Hair means commodity different to each of us, but Black hair has a uniquely meaningful history as a symbol of survival, resistance and festivity. It’s been applied as a tool of oppression and also one of commission — and our society’s comprehensions of Black hair still impact how Black people are treated moment.
Then are six effects to know and appreciate about the rich artistic, aesthetic and social history of Black hair.
1. Hair was a sacred artistic and spiritual symbol in ancient African societies.
Ancient African communities fashioned their hair for further than just style. Throughout the mainland, a person’s haircut could tell you a lot about who they were and where they came from. In the book Hair Story Untangling the Roots of Black Hair in America, authors Ayana Byrd and LoriL. Tharps explain that lacings and other intricate hairstyles were historically worn to signify connubial status, age, religion, wealth and rank in society. From lords ’ ornate rounded lacings to special hats worn by new maters , these styles had deep artistic and literal roots.
Hair was also allowed to be a source of particular and spiritual power. As the most elevated part of the body, some communities believed it connected them with the godly. In Yoruba culture, for illustration, people would pleat their hair to shoot dispatches to the gods.
2. Slave dealers shaved the heads of all African people
they captured the first step in a process of systemic culture and identity erasure.
During the transatlantic slave trade, an estimated 12 million African men, women and children were abducted and vended into slavery. One of the first effects the slave dealers did to the people they captured was shave off their hair. Considering the strong spiritual and artistic significance of hair in Africa, it was a particularly dehumanizing act, intended to strip away their connection to their societies.
When their hair grew back, they no longer had access to the herbal treatments, canvases and combs from their motherland. black Hair that was formerly was formerly a source of pride and expression of identity was frequently put away away beneath cloth to cover rough, involved permanents and shield them from hours spent toiling under the sun. With limited tools and time to watch for their hair, people got creative with what they had at their disposal — counting on bacon grease, adulation and kerosene as conditioners, cornmeal as dry soap and lamb coat carding tools as combs.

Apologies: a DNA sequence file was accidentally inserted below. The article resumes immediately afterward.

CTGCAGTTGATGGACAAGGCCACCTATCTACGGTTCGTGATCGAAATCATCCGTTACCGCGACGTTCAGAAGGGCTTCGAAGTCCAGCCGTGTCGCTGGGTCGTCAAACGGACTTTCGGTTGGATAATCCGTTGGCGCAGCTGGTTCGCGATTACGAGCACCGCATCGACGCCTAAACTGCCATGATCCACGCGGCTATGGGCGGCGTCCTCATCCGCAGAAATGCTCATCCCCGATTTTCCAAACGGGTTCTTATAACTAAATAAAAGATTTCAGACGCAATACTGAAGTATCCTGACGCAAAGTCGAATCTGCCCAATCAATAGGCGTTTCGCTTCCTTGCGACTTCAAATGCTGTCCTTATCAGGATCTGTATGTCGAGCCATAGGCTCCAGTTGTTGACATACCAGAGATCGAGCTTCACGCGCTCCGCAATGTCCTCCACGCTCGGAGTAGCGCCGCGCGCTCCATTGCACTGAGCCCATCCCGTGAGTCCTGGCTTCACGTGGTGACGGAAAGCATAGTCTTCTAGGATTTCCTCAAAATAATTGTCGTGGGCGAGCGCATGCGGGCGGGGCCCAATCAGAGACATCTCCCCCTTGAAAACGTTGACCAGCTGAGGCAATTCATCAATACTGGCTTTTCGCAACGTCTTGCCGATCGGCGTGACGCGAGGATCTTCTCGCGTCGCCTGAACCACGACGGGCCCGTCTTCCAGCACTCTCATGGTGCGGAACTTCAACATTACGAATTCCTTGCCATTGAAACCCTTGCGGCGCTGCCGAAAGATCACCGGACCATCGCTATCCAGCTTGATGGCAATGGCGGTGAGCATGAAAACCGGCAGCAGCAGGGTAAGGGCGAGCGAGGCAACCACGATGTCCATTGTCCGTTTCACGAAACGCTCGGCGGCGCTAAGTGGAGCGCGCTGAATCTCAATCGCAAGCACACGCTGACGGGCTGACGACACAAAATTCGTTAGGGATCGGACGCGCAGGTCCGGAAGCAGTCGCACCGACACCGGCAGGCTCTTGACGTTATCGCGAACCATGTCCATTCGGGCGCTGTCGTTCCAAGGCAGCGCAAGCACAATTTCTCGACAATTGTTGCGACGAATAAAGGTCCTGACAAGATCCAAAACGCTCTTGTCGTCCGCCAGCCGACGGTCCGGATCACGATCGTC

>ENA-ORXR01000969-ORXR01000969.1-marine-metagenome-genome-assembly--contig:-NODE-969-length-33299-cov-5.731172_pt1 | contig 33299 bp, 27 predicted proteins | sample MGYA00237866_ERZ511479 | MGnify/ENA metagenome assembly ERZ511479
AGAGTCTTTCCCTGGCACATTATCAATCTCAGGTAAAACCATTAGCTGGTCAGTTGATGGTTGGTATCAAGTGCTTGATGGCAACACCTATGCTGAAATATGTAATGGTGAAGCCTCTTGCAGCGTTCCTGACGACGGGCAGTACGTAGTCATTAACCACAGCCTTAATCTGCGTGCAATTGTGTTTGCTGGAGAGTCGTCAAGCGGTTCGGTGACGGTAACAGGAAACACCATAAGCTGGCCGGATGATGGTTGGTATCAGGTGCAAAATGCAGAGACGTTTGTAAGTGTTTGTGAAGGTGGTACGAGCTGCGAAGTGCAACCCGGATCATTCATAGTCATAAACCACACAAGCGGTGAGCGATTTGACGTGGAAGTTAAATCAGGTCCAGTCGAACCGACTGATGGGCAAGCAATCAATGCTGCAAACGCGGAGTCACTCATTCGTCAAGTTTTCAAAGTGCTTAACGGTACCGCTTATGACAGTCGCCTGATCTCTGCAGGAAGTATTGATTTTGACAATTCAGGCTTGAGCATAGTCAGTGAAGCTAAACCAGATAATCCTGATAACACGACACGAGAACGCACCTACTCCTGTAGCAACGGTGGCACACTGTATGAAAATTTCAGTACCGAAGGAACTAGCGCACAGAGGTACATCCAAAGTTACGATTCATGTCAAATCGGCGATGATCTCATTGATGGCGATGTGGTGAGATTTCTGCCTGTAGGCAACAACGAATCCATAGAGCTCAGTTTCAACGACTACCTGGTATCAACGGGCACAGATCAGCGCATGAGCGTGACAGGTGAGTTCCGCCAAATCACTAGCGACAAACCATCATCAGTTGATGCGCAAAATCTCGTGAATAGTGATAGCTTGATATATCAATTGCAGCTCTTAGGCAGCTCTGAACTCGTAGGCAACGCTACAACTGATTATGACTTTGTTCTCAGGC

3. Black Hair texture and styling played an important part in the survival of enslaved Black people.
Texturism, the belief that certain black hair patterns are better than others, came wide during the period of slavery. The texture of an enslaved person’s hair could determine their value and working conditions, which in turn might impact their overall health, comfort and chances for freedom.
Eurocentric beauty norms mandated that coily black hair and dark skin were monstrous and inferior; “ good hair ” was characterized by straighter, further European features. Lighter- barked, straighter– haired slaves were favored and named for further desirable positions in the house, so numerous slaves would go to dangerous lengths to unbend their hair, using hot adulation shanks or chemicals that burned their skin. This dangerous intelligence of “ good hair ” and “ bad hair ” has been passed down for generations, and it still influences numerous people’s perception of natural Black hair moment.
lacings also converted into a tool for slaves looking to escape to freedom. Because drawing or writing directions was parlous( and frequently delicate with little to no education), they would cornrow their hair to collude escape routes, platting the plats into patterns that recalled roads to travel or avoid. Small bits of gold and seeds were hidden in the lacings to sustain them after their escape.